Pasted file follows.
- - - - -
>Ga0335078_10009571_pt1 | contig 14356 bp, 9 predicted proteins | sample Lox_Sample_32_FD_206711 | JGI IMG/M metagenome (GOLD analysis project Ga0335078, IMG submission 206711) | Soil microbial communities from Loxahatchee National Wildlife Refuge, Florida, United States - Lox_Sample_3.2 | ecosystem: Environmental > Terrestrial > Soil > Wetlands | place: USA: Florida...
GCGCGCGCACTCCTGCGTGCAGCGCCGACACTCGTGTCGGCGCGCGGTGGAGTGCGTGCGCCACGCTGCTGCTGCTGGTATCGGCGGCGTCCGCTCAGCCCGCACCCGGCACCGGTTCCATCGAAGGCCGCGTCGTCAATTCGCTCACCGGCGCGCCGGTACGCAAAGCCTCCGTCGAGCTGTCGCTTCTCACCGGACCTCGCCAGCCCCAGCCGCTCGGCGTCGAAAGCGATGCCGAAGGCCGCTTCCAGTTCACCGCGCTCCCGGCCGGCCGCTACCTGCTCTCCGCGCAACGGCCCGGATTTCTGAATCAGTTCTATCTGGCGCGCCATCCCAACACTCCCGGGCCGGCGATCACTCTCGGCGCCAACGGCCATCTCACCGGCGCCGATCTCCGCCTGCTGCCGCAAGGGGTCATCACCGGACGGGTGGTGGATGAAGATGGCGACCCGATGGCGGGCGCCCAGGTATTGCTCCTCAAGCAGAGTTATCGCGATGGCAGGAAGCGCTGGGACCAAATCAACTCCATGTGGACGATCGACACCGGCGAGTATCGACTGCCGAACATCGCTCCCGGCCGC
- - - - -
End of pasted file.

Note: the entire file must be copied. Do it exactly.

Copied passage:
>Ga0335078_10009571_pt1 | contig 14356 bp, 9 predicted proteins | sample Lox_Sample_32_FD_206711 | JGI IMG/M metagenome (GOLD analysis project Ga0335078, IMG submission 206711) | Soil microbial communities from Loxahatchee National Wildlife Refuge, Florida, United States - Lox_Sample_3.2 | ecosystem: Environmental > Terrestrial > Soil > Wetlands | place: USA: Florida...
GCGCGCGCACTCCTGCGTGCAGCGCCGACACTCGTGTCGGCGCGCGGTGGAGTGCGTGCGCCACGCTGCTGCTGCTGGTATCGGCGGCGTCCGCTCAGCCCGCACCCGGCACCGGTTCCATCGAAGGCCGCGTCGTCAATTCGCTCACCGGCGCGCCGGTACGCAAAGCCTCCGTCGAGCTGTCGCTTCTCACCGGACCTCGCCAGCCCCAGCCGCTCGGCGTCGAAAGCGATGCCGAAGGCCGCTTCCAGTTCACCGCGCTCCCGGCCGGCCGCTACCTGCTCTCCGCGCAACGGCCCGGATTTCTGAATCAGTTCTATCTGGCGCGCCATCCCAACACTCCCGGGCCGGCGATCACTCTCGGCGCCAACGGCCATCTCACCGGCGCCGATCTCCGCCTGCTGCCGCAAGGGGTCATCACCGGACGGGTGGTGGATGAAGATGGCGACCCGATGGCGGGCGCCCAGGTATTGCTCCTCAAGCAGAGTTATCGCGATGGCAGGAAGCGCTGGGACCAAATCAACTCCATGTGGACGATCGACACCGGCGAGTATCGACTGCCGAACATCGCTCCCGGCCGC